Moyes has one chance left in the top flight

String of fail­ures have seen Scot’s rep­u­ta­tion take a real ham­mer­ing

The Irish Mail on Sunday - - SPORTS - Kevin Kilbane

DAVID MOYES’ ap­point­ment as the new man­ager of West Ham was not ex­actly warmly wel­comed by Ham­mers fans.

His rep­u­ta­tion has taken bat­ter­ing since he left Ever­ton and took over at Manch­ester United and this could be his last chance in the Pre­mier League.

My for­mer Ever­ton and Pre­ston North End boss has been the first to ad­mit that he has a rep­u­ta­tion to re­build af­ter his mis­er­able ef­forts at Sun­der­land ended in rel­e­ga­tion from the Pre­mier League last sea­son.

Af­ter his fail­ure at Old Traf­ford as Alex Fer­gu­son’s lauded re­place­ment, and then be­ing un­able to set the world on fire at Real So­ciedad, it has been a dif­fi­cult few years for him.

He will have a job on his hands con­vinc­ing a set of sup­port­ers who are no­to­ri­ously hard to please. Sam Al­lardyce and Slaven Bilic strug­gled to play the right brand of foot­ball to keep the Ham­mers faith­ful happy and now it is Moyes’ task to gal­vanise the team and bring some much-needed life and vi­tal­ity back into the club.

Now, I have never really un­der­stood this fal­lacy about ‘play­ing the West Ham way’. I hon­estly do not know what it means and what style of foot­ball their sup­port­ers are talk­ing about and there­fore seek­ing. It cer­tainly hasn’t brought them much suc­cess over the years.

Since tak­ing a keen in­ter­est in teams, sys­tems and styles of play, I don’t re­call ever com­ing away from a West Ham game think­ing ‘that’s how they play’.

The ad­di­tional dif­fi­culty for Moyes is that West Ham are in a pre­car­i­ous po­si­tion in the Pre­mier League and the play­ers do not look con­fi­dent play­ing at the Olympic Sta­dium.

He has in­her­ited a stronger group of play­ers than he was given at Sun­der­land in the sum­mer of last year when owner El­lis Short asked him to take over from Al­lardyce.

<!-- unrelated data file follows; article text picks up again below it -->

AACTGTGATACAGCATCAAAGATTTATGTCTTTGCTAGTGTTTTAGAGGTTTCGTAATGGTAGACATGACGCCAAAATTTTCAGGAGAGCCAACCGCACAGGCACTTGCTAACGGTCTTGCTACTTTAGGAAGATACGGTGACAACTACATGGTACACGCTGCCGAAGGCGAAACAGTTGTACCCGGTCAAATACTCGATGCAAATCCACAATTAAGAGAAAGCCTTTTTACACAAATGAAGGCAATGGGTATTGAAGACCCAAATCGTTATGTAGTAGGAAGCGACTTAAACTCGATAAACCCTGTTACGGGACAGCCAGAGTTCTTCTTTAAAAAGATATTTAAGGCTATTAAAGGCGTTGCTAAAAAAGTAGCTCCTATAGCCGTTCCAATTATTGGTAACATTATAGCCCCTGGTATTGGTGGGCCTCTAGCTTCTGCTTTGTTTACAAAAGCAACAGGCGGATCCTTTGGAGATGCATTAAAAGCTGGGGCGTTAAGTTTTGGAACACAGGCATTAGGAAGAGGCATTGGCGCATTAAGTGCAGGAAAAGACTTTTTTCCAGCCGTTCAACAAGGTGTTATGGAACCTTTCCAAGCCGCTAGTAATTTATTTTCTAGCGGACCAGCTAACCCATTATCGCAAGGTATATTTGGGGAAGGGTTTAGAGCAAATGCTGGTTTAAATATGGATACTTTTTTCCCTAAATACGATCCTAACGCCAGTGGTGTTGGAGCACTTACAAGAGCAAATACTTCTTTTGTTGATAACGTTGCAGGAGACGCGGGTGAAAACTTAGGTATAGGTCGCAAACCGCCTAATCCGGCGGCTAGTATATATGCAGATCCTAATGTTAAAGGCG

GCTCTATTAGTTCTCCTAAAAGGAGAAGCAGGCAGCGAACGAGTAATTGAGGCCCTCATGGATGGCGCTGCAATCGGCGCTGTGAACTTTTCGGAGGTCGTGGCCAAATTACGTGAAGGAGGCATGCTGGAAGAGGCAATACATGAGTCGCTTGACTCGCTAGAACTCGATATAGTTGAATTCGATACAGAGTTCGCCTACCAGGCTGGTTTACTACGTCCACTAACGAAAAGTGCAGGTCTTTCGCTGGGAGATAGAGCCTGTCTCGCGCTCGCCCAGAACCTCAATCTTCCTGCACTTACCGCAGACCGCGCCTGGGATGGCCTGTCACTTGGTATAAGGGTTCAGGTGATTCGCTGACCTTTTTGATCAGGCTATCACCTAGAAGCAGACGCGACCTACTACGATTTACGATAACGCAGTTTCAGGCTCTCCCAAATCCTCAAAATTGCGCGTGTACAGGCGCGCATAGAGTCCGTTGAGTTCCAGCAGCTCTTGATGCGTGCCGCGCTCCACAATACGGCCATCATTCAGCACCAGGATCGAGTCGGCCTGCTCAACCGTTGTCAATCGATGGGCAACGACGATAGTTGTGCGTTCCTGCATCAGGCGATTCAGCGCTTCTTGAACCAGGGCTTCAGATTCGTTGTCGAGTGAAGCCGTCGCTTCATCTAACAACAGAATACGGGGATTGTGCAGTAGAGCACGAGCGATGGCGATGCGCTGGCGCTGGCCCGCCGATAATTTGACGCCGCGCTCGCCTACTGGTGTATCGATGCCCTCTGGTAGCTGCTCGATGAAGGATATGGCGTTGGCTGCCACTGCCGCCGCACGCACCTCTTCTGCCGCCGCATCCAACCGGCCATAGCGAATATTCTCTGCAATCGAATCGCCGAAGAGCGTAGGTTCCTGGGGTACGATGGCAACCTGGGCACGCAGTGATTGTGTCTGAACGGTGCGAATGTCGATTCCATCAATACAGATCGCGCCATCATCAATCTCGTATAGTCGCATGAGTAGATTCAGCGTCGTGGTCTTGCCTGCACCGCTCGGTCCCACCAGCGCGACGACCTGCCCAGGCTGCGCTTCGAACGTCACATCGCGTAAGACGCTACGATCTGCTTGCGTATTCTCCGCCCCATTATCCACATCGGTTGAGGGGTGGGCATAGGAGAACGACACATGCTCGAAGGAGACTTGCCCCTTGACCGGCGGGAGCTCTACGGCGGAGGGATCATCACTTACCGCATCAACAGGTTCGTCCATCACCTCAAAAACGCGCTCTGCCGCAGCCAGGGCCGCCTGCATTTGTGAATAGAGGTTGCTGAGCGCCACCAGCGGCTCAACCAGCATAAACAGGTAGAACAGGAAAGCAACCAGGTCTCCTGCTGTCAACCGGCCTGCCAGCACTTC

Of course Moyes has to take over­all re­spon­si­bil­ity for what hap­pened at Sun­der­land last sea­son and for the fail­ure to lift a dress­ing room which, on the whole, looked split, dis­in­ter­ested and un­able to stop the slide.

He has re­ceived some crit­i­cism from Sun­der­land sup­port­ers for say­ing this week that he didn’t do ‘due dili­gence’ on the club be­fore tak­ing over, but I do have some sym­pa­thy for him here.

It is said that he spent more than £30 mil­lion on play­ers such as Di­dier Ndong and Papy Djilo­bodji but these deals were done long be­fore Moyes got to Wear­side.

And in fact, to­wards the end of the first and sec­ond trans­fer win­dows, he was scram­bling around try­ing to sign a striker and ended up with Vic­tor Anichebe. And that was it.

So while it should be ex­pected that the man­ager takes re­spon­si­bil­ity for the team and per­for­mances, I think there were prom­ises made by El­lis Short which did not ma­te­ri­alise. He doesn’t seem to be a chair­man who is in har­mony with the club and the sup­port­ers.

Sun­der­land are cur­rently bot­tom of the Cham­pi­onship and whoever is go­ing to take over from Si­mon Grayson – who was sacked af­ter vir­tu­ally no time in charge – in the next few weeks needs to make sure Short ful­fils his prom­ises. Or they will be a League One club next sea­son.

At least the West Ham board have backed their man­agers. Bilic may have re­ceived a lot of crit­i­cism since the end of last sea­son but he cer­tainly can’t com­plain that he was not able to sign play­ers he wanted, such as Marko Ar­nau­tovic, who was al­ways go­ing to be a ma­jor gam­ble.

When Moyes was my man­ager at Ever­ton and Pre­ston, I al­ways en­joyed the day-to-day train­ing and have al­ways re­spected him for the part he played in my de­vel­op­ment and get­ting my ca­reer off the ground.

He has, un­fairly I feel, earned a bit of a rep­u­ta­tion or be­ing a neg­a­tive or dour man­ager, but when you look back at the Ever­ton team he de­vel­oped, with Leighton Baines and Steven Pien­aar on the right and Tim Cahill charg­ing for­ward, they were a cre­ative and ex­cit­ing side to watch.

That was the style he liked to in­tro­duce and per­haps it will be to the West Ham fans’ lik­ing. Although, let’s be hon­est, only if they are win­ning!

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